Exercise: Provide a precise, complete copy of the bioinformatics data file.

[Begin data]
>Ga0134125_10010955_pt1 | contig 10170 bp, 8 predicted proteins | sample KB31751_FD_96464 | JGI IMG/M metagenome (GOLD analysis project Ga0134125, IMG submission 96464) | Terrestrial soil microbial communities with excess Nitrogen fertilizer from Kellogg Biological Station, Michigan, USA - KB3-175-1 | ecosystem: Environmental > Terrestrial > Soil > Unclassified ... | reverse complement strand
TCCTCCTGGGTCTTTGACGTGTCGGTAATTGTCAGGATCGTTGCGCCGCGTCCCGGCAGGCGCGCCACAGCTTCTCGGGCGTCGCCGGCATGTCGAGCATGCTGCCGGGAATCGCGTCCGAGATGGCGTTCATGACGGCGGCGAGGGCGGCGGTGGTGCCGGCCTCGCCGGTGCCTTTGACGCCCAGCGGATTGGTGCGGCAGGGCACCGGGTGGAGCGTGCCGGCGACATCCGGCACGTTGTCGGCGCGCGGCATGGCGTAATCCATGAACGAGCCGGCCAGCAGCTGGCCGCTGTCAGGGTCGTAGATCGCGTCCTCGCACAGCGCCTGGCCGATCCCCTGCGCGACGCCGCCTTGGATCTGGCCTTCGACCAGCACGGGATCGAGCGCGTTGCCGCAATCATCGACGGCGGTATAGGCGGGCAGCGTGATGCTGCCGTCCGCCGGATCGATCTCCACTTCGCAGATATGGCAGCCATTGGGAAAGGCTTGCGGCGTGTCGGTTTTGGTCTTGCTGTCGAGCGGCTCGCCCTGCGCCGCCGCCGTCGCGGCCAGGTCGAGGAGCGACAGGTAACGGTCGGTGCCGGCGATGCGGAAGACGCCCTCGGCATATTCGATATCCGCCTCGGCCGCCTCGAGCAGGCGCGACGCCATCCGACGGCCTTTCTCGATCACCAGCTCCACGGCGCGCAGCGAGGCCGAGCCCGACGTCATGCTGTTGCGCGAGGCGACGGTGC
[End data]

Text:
>Ga0134125_10010955_pt1 | contig 10170 bp, 8 predicted proteins | sample KB31751_FD_96464 | JGI IMG/M metagenome (GOLD analysis project Ga0134125, IMG submission 96464) | Terrestrial soil microbial communities with excess Nitrogen fertilizer from Kellogg Biological Station, Michigan, USA - KB3-175-1 | ecosystem: Environmental > Terrestrial > Soil > Unclassified ... | reverse complement strand
TCCTCCTGGGTCTTTGACGTGTCGGTAATTGTCAGGATCGTTGCGCCGCGTCCCGGCAGGCGCGCCACAGCTTCTCGGGCGTCGCCGGCATGTCGAGCATGCTGCCGGGAATCGCGTCCGAGATGGCGTTCATGACGGCGGCGAGGGCGGCGGTGGTGCCGGCCTCGCCGGTGCCTTTGACGCCCAGCGGATTGGTGCGGCAGGGCACCGGGTGGAGCGTGCCGGCGACATCCGGCACGTTGTCGGCGCGCGGCATGGCGTAATCCATGAACGAGCCGGCCAGCAGCTGGCCGCTGTCAGGGTCGTAGATCGCGTCCTCGCACAGCGCCTGGCCGATCCCCTGCGCGACGCCGCCTTGGATCTGGCCTTCGACCAGCACGGGATCGAGCGCGTTGCCGCAATCATCGACGGCGGTATAGGCGGGCAGCGTGATGCTGCCGTCCGCCGGATCGATCTCCACTTCGCAGATATGGCAGCCATTGGGAAAGGCTTGCGGCGTGTCGGTTTTGGTCTTGCTGTCGAGCGGCTCGCCCTGCGCCGCCGCCGTCGCGGCCAGGTCGAGGAGCGACAGGTAACGGTCGGTGCCGGCGATGCGGAAGACGCCCTCGGCATATTCGATATCCGCCTCGGCCGCCTCGAGCAGGCGCGACGCCATCCGACGGCCTTTCTCGATCACCAGCTCCACGGCGCGCAGCGAGGCCGAGCCCGACGTCATGCTGTTGCGCGAGGCGACGGTGC